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Blount Report: Affairs in Hawaii

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              HAWAIIAN  ISLANDS.	785

requires a good deal of consideration, and I am well convinced that this matter has been weighed and considered for 
more than a, day "by the Queen, and that there was no acting on the spur of the moment under the stress oilier native 
subjects about it. It was her well premeditated conclusion that she would change the constitution, so as to suit 
herself, on the day of prorogation of the Legislature. Many people knew this several days ago, but there have been 
so many rumors about all sorts of things that not very much attention was paid to it; it was expected that she might 
change her mind before that day would come. But she did not change her mind as soon as that; she told the native 
people that she was ready to give them a new constitution right then and there, hut that she could not do it because 
her ministers would not let her. Now she has changed her mind; she mates a sort of excuse for what she did, and 
says she will never do it again. It seems to mo that the question that your committee has to ask now, and which is for 
you gentlemen here in the meeting to decide, is this: Are you satisfied with the assurance given in today's 
proclamation signed by the Queen and the four ministers, and will you consider this matter ended, or do you desire 
greater and stronger guarantees for the safety and preservation of your life and liberty and property ? I am one of the 
citizens' committee of public safety; my views on the situation are expressed in the resolutions which have just been 
read, and I trust that you will show that you are of the same mind as the committee by adopting these resolutions.
Hon. H. P. Baldwin. I fool with the rest of you that actions of the Queen have put the country in a very critical 
situation. Before this revolutionary act of Her Majesty we were getting along. A ministry had been appointed which 
would probably have been able to pull us through. The McKinley bill had put the whole country into a - critical 
situation. We were, working up new industries. Mr. Dillingham is trying to build a railroad around this island. The 
Queen seems to have blinded herself to all these things. She has followed a whim of her own - a whim of an 
irresponsible body of Hawaiians - and tried to establish a new constitution. We must stop this; but we must not go 
beyond constitutional means. I favor the resolution, but think the committee should act within the constitution. There 
is no question that the Queen has done a revolutionary act - there is no doubt about that. The Queen's proclamation 
has not inspired confidence; but shall we not teach her to act within the constitution? [Loud calls of "No."] Well, 
gentlemen, I see that you do not agree with me; I am ready to act when the time comes.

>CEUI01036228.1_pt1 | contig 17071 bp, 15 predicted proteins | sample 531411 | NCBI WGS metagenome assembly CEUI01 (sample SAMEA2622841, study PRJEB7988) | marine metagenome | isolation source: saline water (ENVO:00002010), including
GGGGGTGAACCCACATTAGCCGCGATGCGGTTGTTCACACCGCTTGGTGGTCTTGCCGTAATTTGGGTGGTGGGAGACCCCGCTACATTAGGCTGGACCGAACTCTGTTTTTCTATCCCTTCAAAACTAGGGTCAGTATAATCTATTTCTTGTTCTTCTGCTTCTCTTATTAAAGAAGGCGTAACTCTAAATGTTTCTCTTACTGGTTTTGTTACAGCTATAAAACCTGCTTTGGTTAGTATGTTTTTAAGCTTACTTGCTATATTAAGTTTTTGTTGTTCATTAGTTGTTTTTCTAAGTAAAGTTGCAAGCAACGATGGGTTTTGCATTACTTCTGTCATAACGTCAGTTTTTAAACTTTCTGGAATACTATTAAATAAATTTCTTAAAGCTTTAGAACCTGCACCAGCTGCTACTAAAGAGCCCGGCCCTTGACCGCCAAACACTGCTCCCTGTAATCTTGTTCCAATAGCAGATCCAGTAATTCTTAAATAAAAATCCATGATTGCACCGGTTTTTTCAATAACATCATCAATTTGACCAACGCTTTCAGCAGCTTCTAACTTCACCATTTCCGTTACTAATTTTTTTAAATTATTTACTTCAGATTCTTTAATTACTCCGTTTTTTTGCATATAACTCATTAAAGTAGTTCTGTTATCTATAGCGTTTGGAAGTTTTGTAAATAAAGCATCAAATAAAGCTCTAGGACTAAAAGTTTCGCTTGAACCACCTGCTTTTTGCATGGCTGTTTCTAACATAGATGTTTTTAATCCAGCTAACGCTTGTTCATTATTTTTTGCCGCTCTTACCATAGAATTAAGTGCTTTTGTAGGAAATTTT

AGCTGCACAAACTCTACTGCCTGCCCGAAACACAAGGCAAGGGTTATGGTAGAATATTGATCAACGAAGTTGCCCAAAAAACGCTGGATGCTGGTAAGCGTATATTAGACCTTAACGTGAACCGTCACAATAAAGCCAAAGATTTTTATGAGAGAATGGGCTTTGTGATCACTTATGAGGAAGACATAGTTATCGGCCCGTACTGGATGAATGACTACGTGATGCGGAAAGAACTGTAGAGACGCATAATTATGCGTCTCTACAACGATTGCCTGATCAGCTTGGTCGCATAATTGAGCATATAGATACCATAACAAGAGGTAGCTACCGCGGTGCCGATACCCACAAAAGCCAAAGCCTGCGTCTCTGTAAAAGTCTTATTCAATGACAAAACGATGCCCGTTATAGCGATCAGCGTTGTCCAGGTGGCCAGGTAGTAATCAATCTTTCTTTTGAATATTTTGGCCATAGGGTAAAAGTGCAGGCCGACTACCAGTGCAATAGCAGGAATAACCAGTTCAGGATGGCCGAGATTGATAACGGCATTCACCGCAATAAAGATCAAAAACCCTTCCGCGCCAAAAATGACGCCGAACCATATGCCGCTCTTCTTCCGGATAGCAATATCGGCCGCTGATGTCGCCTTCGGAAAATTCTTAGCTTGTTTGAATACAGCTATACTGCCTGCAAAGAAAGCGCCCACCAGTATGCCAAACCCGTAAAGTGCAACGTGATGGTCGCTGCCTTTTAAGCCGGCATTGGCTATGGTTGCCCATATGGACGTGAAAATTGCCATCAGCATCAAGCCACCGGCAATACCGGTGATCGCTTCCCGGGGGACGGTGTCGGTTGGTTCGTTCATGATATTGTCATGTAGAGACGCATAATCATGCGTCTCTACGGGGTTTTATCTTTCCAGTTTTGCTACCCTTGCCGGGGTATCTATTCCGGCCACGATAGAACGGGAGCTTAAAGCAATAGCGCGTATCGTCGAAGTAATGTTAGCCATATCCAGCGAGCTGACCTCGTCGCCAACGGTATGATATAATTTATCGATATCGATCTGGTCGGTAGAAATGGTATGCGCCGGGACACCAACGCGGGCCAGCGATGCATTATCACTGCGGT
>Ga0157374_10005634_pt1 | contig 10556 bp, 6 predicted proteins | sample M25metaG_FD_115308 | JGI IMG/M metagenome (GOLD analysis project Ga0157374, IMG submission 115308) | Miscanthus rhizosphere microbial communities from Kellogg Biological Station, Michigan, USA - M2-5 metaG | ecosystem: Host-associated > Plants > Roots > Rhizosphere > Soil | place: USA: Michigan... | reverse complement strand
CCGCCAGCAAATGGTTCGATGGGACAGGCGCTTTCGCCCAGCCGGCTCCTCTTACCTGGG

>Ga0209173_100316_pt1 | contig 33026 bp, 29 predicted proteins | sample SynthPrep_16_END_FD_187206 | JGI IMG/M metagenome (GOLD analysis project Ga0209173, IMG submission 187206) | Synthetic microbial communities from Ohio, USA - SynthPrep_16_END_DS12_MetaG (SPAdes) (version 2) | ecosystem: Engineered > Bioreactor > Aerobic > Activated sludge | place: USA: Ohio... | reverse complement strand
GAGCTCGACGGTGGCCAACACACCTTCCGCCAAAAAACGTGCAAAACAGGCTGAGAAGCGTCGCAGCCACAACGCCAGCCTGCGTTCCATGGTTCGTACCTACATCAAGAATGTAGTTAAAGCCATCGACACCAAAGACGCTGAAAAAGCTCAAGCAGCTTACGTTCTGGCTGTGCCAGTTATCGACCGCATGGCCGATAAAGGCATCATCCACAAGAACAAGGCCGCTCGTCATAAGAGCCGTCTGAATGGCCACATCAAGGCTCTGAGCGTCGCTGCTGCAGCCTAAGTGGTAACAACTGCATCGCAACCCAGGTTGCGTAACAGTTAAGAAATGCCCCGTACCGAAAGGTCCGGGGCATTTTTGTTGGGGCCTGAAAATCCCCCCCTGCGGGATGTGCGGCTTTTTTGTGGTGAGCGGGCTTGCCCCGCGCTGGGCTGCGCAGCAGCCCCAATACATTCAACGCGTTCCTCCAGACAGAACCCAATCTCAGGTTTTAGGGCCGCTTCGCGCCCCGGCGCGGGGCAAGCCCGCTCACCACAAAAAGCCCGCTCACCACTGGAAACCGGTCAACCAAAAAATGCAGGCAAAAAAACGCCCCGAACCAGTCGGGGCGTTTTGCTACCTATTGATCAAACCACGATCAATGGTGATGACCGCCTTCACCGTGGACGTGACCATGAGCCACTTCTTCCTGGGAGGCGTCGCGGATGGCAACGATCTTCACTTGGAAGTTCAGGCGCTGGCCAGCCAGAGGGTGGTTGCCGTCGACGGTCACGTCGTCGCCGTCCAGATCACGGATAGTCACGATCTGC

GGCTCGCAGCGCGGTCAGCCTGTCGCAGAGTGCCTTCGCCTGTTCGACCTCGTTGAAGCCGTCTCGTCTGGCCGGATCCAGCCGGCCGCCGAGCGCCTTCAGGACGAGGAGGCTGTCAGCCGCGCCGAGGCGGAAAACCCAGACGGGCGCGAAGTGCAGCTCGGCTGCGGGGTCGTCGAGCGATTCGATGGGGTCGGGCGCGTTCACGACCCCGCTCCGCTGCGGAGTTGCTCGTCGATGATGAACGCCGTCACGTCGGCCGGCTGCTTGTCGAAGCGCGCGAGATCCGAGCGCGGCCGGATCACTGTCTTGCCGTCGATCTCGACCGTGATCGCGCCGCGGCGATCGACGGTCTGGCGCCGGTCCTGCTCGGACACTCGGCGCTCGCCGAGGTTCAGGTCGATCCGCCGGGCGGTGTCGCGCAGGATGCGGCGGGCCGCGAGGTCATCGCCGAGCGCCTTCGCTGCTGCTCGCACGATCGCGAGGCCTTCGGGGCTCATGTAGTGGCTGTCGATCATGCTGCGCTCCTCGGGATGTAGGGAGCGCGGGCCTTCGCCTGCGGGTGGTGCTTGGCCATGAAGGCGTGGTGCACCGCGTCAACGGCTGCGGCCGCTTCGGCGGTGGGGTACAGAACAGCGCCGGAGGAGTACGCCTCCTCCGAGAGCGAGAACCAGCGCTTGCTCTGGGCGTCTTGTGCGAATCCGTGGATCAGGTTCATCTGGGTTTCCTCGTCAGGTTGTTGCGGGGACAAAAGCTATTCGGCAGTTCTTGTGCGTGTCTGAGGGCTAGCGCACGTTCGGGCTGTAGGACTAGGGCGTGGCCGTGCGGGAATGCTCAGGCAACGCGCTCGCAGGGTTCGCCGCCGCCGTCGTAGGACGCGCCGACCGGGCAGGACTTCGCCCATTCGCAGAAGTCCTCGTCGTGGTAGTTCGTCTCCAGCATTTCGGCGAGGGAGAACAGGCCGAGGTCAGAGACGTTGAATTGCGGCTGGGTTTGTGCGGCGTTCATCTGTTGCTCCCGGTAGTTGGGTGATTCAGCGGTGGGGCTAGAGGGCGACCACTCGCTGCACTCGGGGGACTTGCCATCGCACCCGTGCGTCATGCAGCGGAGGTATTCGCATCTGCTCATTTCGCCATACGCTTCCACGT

J. Emmeluth wished to say a few words on the situation. He had heard the, Queen's speech at the palace, and noted 
the expression of her face. It was fiendish. When the petitioners filed out he reflected on the fact that thirty men 
could paralyze the business of .the community for twenty-four hours. It was not they that did it, but the schemers 
behind them, and perhaps a woman, too. It was not the Hawaiians that wanted the new constitution; not those who 
worked. This was the third time that he had shut his doors, let his men go, and come up to this building, It would be 
the last time. If we let this time go by we would deserve all we would get. An opportunity came once in every 
lifetime. It had come to us, and if we finished as we should, a repetition of last Saturday would never occur in this 
country again. [Applause.] We must stand shoulder to shoulder. There wan but one course to pursue, and we would 
all see it. The manifesto of this morning was bosh. "I won't do it any more; but give me a chance and I'll do it again." 
That is the real meaning of it. If the Queen had succeeded last Saturday myself and you would have been robbed of 
the privileges without which no white man can live in this community. " Fear not, be not afraid," was written in my 
Bible by my mother twenty-five years ago. Gentlemen, I have done. As far as the Hawaiians are concerned I have an 
aloha for them, and we wish to have laws enabling us to live peaceably together.
R. J. GREENE. Fellow citizens, among the many things I never could do was to make an impromptu speech. I have 
tried it over and over again and never succeeded but once, and that was after five weeks' preparation. Our patience 
has been exhausted. We all agree about the case. The quest ion is the remedy. John Greene, of Rhode Island, entered 
the war of the Revolution and served throughout. His son, my father, served through the war of 1812, until that little 
matter was settled. In 1862 John Greene, my father, stood before a meeting like this, and said he had four sons in the 
war, of whom I was the youngest, and would serve himself if he was not too old. This experience has biased my 
judgment as to some matters of civil government. It is too late to throw obstacles across the path of its progress here. 
I have adopted this flag and am loyal to it, but I am not willing to go one step back in the matter of civil liberty, and 
I will give the last drop of Rhode Island blood in my veins to go forward and not back. [Cheers,]
Chairman Wilder read the latter part of the resolution.
It was passed by a unanimous standing vote, without a dissenting voice and amid tremendous cheers, after which the 
meeting broke up.
F R 94-APP II --50

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